Where's the equality?-The Glass Cellar

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  • Reply 61 of 66
    Quote:

    Originally posted by alcimedes

    who cares what the graduation percentages are. what are the working professional percentages?



    Those percentages were a response to trumptman's assertion that women tend to study liberal arts / humanities. If you want to know what the working professional percentages of men and women are, you might find these resources to be useful:



    http://www.google.com/



    http://www.alltheweb.com/







    It's weird to see how deeply in denial some of you are. The facts are out there. Over their careers, women make less money than men do for the same work. Women get promoted less.
  • Reply 62 of 66
    alcimedesalcimedes Posts: 5,486member
    when i checked on graduation rates i found this.



    Quote:

    With respect to their undergraduate experiences, women were more likely than men to major in certain fields, most notably education (18 percent vs. 6 percent) and health professions (10 percent vs. 4 percent). Men, in contrast, were more likely than women to major in business and management (26 percent vs. 19 percent) and engineering (12 percent vs. 2 percent).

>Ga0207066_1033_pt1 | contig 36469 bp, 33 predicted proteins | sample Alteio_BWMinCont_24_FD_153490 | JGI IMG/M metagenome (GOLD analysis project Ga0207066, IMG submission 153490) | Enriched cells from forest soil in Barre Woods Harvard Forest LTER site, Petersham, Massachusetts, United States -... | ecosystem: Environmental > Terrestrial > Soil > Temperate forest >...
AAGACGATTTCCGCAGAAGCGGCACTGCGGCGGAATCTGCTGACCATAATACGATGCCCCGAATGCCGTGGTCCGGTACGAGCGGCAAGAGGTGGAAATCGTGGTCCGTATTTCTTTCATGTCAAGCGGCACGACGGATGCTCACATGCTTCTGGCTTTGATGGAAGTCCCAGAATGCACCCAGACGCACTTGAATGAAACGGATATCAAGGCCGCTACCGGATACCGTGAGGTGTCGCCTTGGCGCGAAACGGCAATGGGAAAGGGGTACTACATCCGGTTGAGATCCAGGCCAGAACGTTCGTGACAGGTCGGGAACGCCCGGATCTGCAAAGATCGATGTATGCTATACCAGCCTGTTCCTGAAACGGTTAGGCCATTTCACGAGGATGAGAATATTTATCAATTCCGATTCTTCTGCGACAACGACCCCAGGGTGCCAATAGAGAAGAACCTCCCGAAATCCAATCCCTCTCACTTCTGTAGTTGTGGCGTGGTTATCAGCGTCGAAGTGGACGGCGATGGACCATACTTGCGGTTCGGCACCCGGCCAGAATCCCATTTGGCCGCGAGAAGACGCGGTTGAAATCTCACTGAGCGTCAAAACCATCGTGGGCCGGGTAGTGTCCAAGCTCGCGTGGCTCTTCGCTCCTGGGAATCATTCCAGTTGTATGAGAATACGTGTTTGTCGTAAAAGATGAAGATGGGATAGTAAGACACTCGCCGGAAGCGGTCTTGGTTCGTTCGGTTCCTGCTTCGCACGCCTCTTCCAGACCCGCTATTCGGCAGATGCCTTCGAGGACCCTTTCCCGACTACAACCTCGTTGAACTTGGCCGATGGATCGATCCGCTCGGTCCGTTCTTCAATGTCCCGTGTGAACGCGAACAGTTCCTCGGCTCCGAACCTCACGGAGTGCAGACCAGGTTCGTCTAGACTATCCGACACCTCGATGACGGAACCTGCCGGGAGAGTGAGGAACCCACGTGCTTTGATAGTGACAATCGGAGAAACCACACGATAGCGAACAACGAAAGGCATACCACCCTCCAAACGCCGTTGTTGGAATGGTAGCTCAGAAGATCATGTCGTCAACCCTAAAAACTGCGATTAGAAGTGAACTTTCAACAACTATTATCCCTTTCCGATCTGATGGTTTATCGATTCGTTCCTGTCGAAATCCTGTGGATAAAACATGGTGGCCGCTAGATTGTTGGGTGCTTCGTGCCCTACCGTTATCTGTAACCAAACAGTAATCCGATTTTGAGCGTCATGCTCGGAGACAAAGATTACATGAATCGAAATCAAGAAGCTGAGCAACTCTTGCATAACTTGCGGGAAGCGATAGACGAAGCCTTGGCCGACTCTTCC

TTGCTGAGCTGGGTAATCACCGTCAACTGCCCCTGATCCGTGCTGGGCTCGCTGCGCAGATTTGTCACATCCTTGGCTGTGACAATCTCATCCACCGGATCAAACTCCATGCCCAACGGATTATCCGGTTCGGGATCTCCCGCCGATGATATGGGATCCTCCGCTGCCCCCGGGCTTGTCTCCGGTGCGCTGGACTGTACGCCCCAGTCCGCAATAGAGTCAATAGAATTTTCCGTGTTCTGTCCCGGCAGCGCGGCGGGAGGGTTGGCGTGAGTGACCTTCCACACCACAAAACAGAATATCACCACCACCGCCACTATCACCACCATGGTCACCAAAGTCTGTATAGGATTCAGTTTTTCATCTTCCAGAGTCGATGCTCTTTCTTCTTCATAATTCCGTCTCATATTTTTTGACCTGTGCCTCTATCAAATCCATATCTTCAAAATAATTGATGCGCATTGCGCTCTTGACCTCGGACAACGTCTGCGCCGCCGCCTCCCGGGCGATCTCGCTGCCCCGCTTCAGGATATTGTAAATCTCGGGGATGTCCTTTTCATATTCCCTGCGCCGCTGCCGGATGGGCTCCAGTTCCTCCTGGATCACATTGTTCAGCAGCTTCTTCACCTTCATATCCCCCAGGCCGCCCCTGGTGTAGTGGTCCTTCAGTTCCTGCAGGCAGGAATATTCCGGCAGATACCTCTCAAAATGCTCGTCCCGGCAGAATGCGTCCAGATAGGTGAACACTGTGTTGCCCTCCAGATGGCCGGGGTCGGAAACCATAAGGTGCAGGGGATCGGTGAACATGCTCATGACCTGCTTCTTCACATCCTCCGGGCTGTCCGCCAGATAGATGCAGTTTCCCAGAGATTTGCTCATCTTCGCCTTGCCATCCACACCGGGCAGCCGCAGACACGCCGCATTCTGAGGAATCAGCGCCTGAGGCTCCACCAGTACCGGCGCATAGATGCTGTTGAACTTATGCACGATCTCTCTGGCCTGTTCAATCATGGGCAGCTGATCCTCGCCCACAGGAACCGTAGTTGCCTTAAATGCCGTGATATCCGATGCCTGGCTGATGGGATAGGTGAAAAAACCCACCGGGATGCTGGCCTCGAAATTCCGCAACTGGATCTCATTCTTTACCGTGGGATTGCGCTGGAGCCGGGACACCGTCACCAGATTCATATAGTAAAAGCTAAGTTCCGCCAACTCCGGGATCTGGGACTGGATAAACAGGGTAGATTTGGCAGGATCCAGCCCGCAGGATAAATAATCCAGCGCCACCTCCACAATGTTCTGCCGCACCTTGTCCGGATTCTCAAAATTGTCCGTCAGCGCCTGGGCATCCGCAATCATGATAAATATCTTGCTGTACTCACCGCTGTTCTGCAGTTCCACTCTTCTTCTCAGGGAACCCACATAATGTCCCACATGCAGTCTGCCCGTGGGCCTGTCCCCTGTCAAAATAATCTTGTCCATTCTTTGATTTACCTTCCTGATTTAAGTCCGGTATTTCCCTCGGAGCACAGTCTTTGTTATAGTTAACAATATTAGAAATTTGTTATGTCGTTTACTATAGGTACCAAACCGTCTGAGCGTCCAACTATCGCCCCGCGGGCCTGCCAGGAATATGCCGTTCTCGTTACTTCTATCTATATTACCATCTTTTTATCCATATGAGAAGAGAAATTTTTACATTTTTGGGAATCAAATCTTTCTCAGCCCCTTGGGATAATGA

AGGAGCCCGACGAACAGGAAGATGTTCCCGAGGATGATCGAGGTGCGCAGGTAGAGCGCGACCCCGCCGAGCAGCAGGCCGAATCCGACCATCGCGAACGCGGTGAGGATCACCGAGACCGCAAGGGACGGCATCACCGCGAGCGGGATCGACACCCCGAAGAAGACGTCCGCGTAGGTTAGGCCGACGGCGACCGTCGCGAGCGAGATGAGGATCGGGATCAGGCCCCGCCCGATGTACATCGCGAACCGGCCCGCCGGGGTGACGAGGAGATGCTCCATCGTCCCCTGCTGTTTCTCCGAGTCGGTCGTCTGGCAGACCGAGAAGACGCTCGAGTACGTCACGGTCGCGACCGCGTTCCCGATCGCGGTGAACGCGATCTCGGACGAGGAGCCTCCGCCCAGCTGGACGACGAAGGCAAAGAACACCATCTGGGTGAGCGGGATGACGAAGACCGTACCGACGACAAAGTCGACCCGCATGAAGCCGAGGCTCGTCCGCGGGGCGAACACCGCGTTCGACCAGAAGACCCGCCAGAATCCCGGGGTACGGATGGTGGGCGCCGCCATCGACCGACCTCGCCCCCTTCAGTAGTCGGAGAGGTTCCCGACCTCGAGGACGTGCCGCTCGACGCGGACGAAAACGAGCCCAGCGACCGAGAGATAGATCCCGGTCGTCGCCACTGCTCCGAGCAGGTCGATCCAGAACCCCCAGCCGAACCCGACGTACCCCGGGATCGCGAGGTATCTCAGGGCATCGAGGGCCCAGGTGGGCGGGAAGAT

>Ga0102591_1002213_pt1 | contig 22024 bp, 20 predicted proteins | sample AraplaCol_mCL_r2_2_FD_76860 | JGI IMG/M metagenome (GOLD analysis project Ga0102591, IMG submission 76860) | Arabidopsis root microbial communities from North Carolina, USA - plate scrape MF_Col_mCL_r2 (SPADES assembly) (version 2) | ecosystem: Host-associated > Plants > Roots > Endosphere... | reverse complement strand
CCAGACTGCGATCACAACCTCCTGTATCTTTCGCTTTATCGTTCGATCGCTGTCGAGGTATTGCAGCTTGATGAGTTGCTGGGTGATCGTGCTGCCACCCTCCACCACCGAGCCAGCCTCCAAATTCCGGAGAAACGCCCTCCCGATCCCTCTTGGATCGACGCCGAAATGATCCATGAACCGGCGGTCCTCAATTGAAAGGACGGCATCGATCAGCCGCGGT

so what are your numbers from?



    http://nces.ed.gov/



    those are 2002 stats. do you have a source for your numbers?



    be careful when you say that people who disagree with you do so just because of denial, especially when you post numbers with no sources that are easily contradicted.
  • Reply 63 of 66
    trumptmantrumptman Posts: 16,458member
    Better yet, from his own source...



    Quote:

    Even though women have made

    progress in entering occupations

    predominately held by men (especially

    executive and professional

    specialty occupations), the majority

    of women are still in traditional

    ?female? occupations.3 Women

    continue to be overrepresented in

    administrative support and service

    occupations and underrepresented in

    precision production, craft, and

    repair occupations, and the transportation

    and material moving occupations.

    For example, 79.3 percent

    of the 18.6 million people involved

    in administrative support

    (including clerical) were female,

    and 95.5 percent of the 859,000

    people who were employed as

    service workers in private households

    were female.



    As I said, and contended from post one, women are underrepresented in these "glass celler" fields, but they don't want those jobs so they don't count. They want office work.



    Also after examining the census data it does mention regular degrees and also has a section on "professional" degrees. However it doesn't have any notes as to what they consider profession so to me it is suspect. I think they likely add teachers (of which I am one) to that "professional" catagory which would again, be a liberal arts major and paid much less than a lawyer, engineer, doctor, etc. Especially a doctorate of education vs. medicine.



    Nick
  • Reply 64 of 66